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Title: THE ATACAMA COSMOLOGY TELESCOPE: DYNAMICAL MASSES AND SCALING RELATIONS FOR A SAMPLE OF MASSIVE SUNYAEV-ZEL'DOVICH EFFECT SELECTED GALAXY CLUSTERS {sup ,}

We present the first dynamical mass estimates and scaling relations for a sample of Sunyaev-Zel'dovich effect (SZE) selected galaxy clusters. The sample consists of 16 massive clusters detected with the Atacama Cosmology Telescope (ACT) over a 455 deg{sup 2} area of the southern sky. Deep multi-object spectroscopic observations were taken to secure intermediate-resolution (R {approx} 700-800) spectra and redshifts for Almost-Equal-To 60 member galaxies on average per cluster. The dynamical masses M{sub 200c} of the clusters have been calculated using simulation-based scaling relations between velocity dispersion and mass. The sample has a median redshift z = 0.50 and a median mass M{sub 200c}{approx_equal}12 Multiplication-Sign 10{sup 14} h{sub 70}{sup -1} M{sub sun} with a lower limit M{sub 200c}{approx_equal}6 Multiplication-Sign 10{sup 14} h{sub 70}{sup -1} M{sub sun}, consistent with the expectations for the ACT southern sky survey. These masses are compared to the ACT SZE properties of the sample, specifically, the match-filtered central SZE amplitude y{sub 0}-tilde, the central Compton parameter y{sub 0}, and the integrated Compton signal Y{sub 200c}, which we use to derive SZE-mass scaling relations. All SZE estimators correlate with dynamical mass with low intrinsic scatter ({approx}< 20%), in agreement with numerical simulations. We explore the effects of variousmore » systematic effects on these scaling relations, including the correlation between observables and the influence of dynamically disturbed clusters. Using the three-dimensional information available, we divide the sample into relaxed and disturbed clusters and find that {approx}50% of the clusters are disturbed. There are hints that disturbed systems might bias the scaling relations, but given the current sample sizes, these differences are not significant; further studies including more clusters are required to assess the impact of these clusters on the scaling relations.« less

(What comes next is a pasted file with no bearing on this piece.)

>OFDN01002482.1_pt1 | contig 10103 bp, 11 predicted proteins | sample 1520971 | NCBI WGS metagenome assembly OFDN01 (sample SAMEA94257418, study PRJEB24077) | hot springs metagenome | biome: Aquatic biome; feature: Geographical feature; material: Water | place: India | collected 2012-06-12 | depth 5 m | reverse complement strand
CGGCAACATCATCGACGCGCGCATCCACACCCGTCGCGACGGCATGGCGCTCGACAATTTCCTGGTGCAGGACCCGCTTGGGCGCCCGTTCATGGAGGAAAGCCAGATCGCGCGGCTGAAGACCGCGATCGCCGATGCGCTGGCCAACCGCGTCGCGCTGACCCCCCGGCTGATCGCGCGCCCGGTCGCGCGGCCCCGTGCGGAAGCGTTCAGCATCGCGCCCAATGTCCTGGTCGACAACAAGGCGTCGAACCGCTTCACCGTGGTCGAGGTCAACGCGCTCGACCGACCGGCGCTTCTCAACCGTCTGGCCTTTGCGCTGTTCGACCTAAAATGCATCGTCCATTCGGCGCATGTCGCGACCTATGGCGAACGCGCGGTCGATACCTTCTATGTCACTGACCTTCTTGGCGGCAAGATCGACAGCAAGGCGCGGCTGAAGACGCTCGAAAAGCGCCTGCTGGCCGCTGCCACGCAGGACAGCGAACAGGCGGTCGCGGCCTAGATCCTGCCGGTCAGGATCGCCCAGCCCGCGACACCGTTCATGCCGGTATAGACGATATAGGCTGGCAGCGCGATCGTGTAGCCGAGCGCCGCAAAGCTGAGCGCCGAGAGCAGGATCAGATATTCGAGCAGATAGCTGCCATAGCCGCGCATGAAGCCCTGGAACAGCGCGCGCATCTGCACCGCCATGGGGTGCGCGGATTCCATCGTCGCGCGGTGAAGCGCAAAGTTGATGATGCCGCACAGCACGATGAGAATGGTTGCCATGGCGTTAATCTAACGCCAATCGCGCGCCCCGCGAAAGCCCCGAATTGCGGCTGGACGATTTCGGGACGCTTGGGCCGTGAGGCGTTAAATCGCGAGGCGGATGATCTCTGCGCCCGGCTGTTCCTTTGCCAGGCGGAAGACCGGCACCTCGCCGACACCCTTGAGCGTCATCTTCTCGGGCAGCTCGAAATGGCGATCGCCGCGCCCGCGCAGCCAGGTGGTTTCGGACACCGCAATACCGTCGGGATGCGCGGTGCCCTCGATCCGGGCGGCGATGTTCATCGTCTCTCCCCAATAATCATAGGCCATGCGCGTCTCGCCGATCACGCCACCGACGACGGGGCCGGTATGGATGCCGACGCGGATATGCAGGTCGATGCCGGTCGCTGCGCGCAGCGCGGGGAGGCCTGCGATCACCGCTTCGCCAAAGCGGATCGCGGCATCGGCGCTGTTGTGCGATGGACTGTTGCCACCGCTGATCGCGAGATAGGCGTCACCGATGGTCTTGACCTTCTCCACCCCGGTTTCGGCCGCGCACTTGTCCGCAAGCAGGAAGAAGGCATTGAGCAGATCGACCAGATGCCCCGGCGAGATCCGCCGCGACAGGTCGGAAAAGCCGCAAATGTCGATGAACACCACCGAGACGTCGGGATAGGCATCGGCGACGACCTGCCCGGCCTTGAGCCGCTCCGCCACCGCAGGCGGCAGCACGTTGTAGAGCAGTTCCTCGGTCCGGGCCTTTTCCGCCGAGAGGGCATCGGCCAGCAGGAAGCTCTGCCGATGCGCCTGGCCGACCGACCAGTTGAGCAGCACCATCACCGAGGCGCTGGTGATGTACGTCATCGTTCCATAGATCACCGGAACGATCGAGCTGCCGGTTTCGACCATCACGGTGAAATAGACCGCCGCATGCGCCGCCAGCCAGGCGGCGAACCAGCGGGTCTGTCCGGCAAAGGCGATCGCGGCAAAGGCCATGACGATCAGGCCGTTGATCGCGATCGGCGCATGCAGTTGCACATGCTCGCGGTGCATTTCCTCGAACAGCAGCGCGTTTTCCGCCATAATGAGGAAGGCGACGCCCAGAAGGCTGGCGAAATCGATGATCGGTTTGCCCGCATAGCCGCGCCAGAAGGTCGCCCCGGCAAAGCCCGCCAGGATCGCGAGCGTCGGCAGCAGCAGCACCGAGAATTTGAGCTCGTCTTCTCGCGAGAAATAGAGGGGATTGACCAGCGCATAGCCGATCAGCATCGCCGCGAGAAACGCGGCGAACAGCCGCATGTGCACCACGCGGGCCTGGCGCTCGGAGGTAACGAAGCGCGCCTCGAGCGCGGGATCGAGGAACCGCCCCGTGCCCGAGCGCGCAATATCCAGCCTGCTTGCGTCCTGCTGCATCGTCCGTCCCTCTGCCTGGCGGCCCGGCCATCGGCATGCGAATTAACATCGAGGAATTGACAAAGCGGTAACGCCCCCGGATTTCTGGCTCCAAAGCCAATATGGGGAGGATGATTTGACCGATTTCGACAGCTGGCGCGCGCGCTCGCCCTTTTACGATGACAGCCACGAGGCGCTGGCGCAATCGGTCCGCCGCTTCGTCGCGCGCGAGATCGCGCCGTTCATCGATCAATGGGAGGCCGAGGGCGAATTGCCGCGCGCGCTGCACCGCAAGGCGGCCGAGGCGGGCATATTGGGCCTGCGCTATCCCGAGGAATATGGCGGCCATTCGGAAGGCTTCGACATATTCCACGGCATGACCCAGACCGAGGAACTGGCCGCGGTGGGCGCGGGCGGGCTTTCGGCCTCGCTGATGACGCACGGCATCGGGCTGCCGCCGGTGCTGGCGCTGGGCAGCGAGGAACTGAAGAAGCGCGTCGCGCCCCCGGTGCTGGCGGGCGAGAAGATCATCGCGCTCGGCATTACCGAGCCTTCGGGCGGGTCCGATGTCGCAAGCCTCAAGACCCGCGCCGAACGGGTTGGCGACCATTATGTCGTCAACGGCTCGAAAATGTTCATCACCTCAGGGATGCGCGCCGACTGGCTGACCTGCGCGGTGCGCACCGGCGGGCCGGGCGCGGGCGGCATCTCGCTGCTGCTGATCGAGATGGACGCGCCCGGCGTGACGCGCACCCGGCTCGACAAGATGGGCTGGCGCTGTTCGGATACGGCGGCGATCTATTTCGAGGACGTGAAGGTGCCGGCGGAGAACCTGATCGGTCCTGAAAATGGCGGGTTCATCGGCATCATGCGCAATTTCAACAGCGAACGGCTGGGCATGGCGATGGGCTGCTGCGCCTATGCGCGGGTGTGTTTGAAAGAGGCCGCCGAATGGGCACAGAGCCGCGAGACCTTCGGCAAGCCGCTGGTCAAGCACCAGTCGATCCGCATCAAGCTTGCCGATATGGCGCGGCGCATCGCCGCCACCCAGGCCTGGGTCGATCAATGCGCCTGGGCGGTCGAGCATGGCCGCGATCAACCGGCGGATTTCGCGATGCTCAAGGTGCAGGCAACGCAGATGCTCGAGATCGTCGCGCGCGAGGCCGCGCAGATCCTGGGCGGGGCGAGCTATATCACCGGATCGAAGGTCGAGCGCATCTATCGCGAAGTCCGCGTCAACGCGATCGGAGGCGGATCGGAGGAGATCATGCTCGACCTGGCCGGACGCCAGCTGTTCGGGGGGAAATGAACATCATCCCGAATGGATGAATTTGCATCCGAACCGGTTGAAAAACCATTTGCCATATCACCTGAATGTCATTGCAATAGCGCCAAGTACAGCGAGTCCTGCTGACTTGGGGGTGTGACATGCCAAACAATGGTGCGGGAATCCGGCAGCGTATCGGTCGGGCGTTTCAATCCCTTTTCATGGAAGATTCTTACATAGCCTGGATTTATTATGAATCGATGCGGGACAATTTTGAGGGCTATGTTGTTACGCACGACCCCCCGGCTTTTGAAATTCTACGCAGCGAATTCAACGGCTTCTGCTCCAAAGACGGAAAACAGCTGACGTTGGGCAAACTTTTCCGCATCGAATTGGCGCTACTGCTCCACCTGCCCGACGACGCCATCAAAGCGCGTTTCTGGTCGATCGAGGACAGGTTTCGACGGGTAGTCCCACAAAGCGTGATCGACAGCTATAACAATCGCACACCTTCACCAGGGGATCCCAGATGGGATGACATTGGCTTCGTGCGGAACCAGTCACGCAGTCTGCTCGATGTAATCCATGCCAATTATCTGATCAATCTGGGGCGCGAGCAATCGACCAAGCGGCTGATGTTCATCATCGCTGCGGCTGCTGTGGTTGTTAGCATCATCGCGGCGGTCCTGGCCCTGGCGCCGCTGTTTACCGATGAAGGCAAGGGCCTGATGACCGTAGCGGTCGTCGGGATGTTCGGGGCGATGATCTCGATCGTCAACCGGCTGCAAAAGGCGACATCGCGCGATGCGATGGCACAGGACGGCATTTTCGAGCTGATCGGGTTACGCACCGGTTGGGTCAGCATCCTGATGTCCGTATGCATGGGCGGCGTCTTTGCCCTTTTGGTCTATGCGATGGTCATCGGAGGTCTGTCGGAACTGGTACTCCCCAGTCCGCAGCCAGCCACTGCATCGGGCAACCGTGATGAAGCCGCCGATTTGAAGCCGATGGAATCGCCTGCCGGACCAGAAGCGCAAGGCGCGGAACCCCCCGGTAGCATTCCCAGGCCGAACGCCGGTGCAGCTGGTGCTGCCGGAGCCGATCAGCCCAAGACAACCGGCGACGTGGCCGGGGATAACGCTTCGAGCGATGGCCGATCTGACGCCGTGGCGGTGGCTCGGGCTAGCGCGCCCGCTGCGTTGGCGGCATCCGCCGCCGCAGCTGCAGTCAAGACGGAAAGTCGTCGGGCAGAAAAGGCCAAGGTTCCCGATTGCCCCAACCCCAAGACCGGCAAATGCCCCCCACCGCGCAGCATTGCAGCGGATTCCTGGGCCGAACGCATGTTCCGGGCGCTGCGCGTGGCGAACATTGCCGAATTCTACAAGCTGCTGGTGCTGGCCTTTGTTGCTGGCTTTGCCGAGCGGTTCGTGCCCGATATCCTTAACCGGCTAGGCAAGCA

Authors:
; ; ; ;  [1] ; ; ;  [2] ;  [3] ; ; ;  [4] ; ;  [5] ; ; ;  [6] ;  [7] ;  [8] ;  [9] more »; « less
  1. Departamento de Astronomia y Astrofisica, Facultad de Fisica, Pontificia Universidad Catolica de Chile, Casilla 306, Santiago 22 (Chile)
  2. Department of Physics and Astronomy, Rutgers University, 136 Frelinghuysen Road, Piscataway, NJ 08854 (United States)
  3. Department of Physics and Astronomy, University of British Columbia, Vancouver, BC V6T 1Z4 (Canada)
  4. Department of Physics and Astronomy, The Johns Hopkins University, Baltimore, MD 21218-2686 (United States)
  5. Sub-department of Astrophysics, University of Oxford, Denys Wilkinson Building, Keble Road, Oxford OX1 3RH (United Kingdom)
  6. Canadian Institute for Theoretical Astrophysics, University of Toronto, Toronto, ON M5S 3H8 (Canada)
  7. Berkeley Center for Cosmological Physics, LBL and Department of Physics, University of California, Berkeley, CA 94720 (United States)
  8. Department of Physics and Astronomy, University of Pennsylvania, 209 South 33rd Street, Philadelphia, PA 19104 (United States)
  9. School of Physics and Astronomy, University of Nottingham, University Park, Nottingham, NG7 2RD (United Kingdom)
Publication Date:
OSTI Identifier:
22121882
Resource Type:
Journal Article
Resource Relation:
Journal Name: Astrophysical Journal; Journal Volume: 772; Journal Issue: 1; Other Information: Country of input: International Atomic Energy Agency (IAEA)
Country of Publication:
United States
Language:
English
Subject:
79 ASTROPHYSICS, COSMOLOGY AND ASTRONOMY; AMPLITUDES; COMPUTERIZED SIMULATION; COSMOLOGY; GALAXY CLUSTERS; MASS; RED SHIFT; RELICT RADIATION; SCALING; SKY; SPECTRA; TELESCOPES; VELOCITY